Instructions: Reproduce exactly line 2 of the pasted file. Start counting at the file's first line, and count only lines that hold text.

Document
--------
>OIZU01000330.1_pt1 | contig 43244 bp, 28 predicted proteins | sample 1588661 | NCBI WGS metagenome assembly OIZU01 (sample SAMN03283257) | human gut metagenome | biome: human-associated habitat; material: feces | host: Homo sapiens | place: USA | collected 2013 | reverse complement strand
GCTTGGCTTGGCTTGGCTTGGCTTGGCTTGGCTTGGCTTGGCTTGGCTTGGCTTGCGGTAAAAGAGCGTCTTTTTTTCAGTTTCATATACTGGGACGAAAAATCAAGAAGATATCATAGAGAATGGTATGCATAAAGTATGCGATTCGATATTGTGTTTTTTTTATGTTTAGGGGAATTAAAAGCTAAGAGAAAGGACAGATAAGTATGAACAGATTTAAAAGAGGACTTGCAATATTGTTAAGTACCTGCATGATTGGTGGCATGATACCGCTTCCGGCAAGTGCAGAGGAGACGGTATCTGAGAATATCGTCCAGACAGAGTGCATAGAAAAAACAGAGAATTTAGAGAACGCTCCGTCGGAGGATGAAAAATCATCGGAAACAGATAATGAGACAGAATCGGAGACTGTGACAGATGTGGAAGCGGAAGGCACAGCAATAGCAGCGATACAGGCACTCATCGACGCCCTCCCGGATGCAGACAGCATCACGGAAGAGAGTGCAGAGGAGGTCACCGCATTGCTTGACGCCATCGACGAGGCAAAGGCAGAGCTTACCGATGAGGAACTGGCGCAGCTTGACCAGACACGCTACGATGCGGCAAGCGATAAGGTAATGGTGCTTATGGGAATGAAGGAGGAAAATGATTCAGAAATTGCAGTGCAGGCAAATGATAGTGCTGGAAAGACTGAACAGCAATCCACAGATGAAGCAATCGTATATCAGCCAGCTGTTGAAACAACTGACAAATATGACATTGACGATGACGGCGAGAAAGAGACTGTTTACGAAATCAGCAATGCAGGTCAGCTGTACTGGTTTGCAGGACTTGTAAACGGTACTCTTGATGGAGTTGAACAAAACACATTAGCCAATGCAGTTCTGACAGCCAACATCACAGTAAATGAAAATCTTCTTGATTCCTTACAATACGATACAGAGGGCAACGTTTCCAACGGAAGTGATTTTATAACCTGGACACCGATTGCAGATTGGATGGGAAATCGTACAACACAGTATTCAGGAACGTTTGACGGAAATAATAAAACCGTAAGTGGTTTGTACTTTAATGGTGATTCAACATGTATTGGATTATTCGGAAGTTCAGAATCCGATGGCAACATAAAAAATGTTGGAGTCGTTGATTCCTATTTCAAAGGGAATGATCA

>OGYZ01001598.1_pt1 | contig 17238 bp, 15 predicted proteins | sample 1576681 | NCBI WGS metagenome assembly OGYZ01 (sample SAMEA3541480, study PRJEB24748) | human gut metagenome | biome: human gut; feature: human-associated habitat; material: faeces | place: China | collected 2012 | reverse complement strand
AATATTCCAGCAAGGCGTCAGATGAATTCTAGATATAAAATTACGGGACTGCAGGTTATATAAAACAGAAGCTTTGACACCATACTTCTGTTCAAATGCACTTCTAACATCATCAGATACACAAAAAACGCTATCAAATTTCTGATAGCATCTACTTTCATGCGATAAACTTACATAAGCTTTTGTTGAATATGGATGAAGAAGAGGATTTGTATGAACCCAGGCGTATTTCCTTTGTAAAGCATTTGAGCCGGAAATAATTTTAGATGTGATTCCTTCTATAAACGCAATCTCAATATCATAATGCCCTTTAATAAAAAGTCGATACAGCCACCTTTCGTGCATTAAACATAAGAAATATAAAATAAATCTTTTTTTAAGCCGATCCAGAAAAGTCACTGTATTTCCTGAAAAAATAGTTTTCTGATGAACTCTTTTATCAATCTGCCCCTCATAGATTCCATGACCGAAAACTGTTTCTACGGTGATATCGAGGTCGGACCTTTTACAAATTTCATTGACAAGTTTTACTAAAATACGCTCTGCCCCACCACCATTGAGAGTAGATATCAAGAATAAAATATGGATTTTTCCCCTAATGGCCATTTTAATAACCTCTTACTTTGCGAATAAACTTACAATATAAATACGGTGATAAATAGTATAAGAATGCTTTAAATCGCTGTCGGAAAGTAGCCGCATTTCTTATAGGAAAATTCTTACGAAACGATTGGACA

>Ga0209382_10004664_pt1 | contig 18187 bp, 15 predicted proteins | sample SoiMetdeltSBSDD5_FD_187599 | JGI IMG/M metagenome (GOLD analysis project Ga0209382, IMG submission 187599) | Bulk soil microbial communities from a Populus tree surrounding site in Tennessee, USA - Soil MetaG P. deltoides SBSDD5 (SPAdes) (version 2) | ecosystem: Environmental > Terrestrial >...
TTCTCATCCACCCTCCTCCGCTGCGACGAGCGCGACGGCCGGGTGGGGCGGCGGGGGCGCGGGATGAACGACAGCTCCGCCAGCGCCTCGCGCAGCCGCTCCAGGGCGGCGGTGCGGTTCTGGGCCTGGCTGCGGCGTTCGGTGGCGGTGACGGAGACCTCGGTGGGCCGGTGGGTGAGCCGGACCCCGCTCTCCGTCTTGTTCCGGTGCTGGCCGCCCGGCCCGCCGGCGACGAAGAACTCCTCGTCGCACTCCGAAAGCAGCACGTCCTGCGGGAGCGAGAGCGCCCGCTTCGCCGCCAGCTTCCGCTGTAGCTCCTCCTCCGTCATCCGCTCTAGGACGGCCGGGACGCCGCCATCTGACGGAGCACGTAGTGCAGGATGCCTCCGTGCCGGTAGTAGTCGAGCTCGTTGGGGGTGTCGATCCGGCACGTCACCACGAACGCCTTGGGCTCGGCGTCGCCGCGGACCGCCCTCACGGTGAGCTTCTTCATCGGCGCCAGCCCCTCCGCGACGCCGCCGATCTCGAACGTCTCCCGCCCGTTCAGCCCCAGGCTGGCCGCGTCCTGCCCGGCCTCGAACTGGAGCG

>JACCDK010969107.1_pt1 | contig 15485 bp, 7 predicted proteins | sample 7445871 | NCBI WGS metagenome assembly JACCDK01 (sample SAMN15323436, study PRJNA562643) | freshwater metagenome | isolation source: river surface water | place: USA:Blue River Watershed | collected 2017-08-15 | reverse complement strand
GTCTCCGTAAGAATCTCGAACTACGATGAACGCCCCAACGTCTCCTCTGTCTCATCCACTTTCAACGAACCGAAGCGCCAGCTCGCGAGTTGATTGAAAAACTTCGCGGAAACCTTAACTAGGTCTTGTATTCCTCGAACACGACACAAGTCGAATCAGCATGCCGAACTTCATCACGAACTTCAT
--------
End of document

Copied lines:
GCTTGGCTTGGCTTGGCTTGGCTTGGCTTGGCTTGGCTTGGCTTGGCTTGGCTTGCGGTAAAAGAGCGTCTTTTTTTCAGTTTCATATACTGGGACGAAAAATCAAGAAGATATCATAGAGAATGGTATGCATAAAGTATGCGATTCGATATTGTGTTTTTTTTATGTTTAGGGGAATTAAAAGCTAAGAGAAAGGACAGATAAGTATGAACAGATTTAAAAGAGGACTTGCAATATTGTTAAGTACCTGCATGATTGGTGGCATGATACCGCTTCCGGCAAGTGCAGAGGAGACGGTATCTGAGAATATCGTCCAGACAGAGTGCATAGAAAAAACAGAGAATTTAGAGAACGCTCCGTCGGAGGATGAAAAATCATCGGAAACAGATAATGAGACAGAATCGGAGACTGTGACAGATGTGGAAGCGGAAGGCACAGCAATAGCAGCGATACAGGCACTCATCGACGCCCTCCCGGATGCAGACAGCATCACGGAAGAGAGTGCAGAGGAGGTCACCGCATTGCTTGACGCCATCGACGAGGCAAAGGCAGAGCTTACCGATGAGGAACTGGCGCAGCTTGACCAGACACGCTACGATGCGGCAAGCGATAAGGTAATGGTGCTTATGGGAATGAAGGAGGAAAATGATTCAGAAATTGCAGTGCAGGCAAATGATAGTGCTGGAAAGACTGAACAGCAATCCACAGATGAAGCAATCGTATATCAGCCAGCTGTTGAAACAACTGACAAATATGACATTGACGATGACGGCGAGAAAGAGACTGTTTACGAAATCAGCAATGCAGGTCAGCTGTACTGGTTTGCAGGACTTGTAAACGGTACTCTTGATGGAGTTGAACAAAACACATTAGCCAATGCAGTTCTGACAGCCAACATCACAGTAAATGAAAATCTTCTTGATTCCTTACAATACGATACAGAGGGCAACGTTTCCAACGGAAGTGATTTTATAACCTGGACACCGATTGCAGATTGGATGGGAAATCGTACAACACAGTATTCAGGAACGTTTGACGGAAATAATAAAACCGTAAGTGGTTTGTACTTTAATGGTGATTCAACATGTATTGGATTATTCGGAAGTTCAGAATCCGATGGCAACATAAAAAATGTTGGAGTCGTTGATTCCTATTTCAAAGGGAATGATCA